The Short Life and Quick Death of Cyber Deterrence (How I Learned to Stop Worrying and Love Cyber)
21 Pages Posted: 23 Apr 2016
Date Written: April 17, 2016
In 2015, the United States took three significant steps to developing a cyber deterrence policy. In April, the Department of Defense released the DoD Cyber Strategy. At the same time, President Obama issued an Executive Order authorizing sanctions against cyber actors. And in December, the White House released its long-anticipated cyber deterrence policy. Specifically, the White House policy is built on a two-element strategy of deterrence by denial; and deterrence through cost imposition. Unfortunately, the White House policy does little to address or answer the thorny questions raised by the reality of today's cybersecurity environment. First, the policy relies on traditional notions of deterrence that may have been effective in prior nuclear and non-nuclear contexts, but it ill-suited to cybersecurity. Second, the policy focuses primarily on defensive strategies and does not confront the reality and likelihood of offensive counter-operations. Third, insomuch as deterrence is a public relations communications strategy and psychological game backed by capability and credibility, the United States has a poor track record of deterring cyber-attacks.
To understand this problem, my research begins with a brief historical review of the development of deterrence theory, in particular as it relates to conventional war and the Cold War. Next, I turn to the development of cyber deterrence as a strategy of the American government, and in particular, recent efforts by the United States to define a cyber deterrence policy. In that light, I examine the White House cyber deterrence policy from a historical and critical perspective, and especially given the distinct characteristics that distinguish cyber deterrence from traditional deterrence. Finally, this paper will discuss whether deterrence is even a reasonable strategy in the cyber environment.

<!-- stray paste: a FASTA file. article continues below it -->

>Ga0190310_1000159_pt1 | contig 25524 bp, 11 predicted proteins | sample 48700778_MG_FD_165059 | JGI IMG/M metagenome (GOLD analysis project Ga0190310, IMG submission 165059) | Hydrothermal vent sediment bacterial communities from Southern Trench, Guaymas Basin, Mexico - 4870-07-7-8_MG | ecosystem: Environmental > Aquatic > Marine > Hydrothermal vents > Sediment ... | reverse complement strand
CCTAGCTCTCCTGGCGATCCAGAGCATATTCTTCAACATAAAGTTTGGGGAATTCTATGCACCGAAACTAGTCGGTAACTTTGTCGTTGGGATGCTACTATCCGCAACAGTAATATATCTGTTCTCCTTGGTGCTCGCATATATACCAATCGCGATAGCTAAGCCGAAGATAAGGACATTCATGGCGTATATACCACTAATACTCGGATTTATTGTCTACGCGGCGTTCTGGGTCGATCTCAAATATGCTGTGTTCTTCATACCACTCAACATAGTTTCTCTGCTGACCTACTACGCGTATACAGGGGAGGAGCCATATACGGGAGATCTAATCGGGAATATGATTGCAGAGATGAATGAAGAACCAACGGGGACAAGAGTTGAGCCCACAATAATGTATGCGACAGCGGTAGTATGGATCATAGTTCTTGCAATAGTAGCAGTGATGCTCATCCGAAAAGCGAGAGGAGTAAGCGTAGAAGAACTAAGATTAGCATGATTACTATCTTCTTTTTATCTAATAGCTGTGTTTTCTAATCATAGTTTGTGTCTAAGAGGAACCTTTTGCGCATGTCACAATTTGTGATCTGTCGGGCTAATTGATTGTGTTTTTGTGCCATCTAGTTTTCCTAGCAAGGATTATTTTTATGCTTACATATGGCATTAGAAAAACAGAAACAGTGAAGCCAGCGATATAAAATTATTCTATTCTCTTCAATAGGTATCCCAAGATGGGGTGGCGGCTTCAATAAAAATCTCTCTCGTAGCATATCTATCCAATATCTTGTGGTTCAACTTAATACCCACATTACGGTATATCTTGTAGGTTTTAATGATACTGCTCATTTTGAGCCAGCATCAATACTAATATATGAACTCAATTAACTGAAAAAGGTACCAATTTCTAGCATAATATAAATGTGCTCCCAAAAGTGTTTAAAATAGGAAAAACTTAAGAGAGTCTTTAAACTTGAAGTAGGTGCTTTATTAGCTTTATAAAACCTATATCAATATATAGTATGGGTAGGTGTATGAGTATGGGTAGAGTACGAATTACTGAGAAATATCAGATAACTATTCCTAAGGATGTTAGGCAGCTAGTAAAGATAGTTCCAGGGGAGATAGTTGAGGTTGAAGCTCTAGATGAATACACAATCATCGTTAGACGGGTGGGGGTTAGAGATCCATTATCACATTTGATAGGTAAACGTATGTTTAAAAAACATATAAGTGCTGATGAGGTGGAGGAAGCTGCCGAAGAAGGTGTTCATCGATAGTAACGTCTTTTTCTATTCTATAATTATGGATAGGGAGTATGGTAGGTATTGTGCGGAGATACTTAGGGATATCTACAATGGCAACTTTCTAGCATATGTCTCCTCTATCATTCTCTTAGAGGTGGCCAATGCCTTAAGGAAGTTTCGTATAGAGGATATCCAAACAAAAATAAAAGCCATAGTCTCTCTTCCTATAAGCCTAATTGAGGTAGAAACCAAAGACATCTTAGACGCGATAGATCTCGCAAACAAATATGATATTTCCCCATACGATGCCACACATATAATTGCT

Ultimately, this paper concludes that the current synthesis of cyber deterrence is unworkable and ought to be scrapped. As a result, cyber deterrence as an overall public relations strategy should be de-emphasized as part of an aggressive cyberspace strategy that acknowledges both defensive and offensive capabilities. To be sure, sub-components of the current policy, like strengthening networks to reducing the incentive to conduct cyber-attacks, are laudable goals that the United States should continue to pursue. However, relying on deterrence by denial as a publicly communicated strategy to discourage attacks has failed, and continues to fail with each new attack. Instead, American efforts should focus on improving attribution, not as a deterrent measure, but to allow policy makers the ability to respond to attacks with offensive cyber capabilities.
Keywords: cybersecurity, cyber, deterrence, cyberattack
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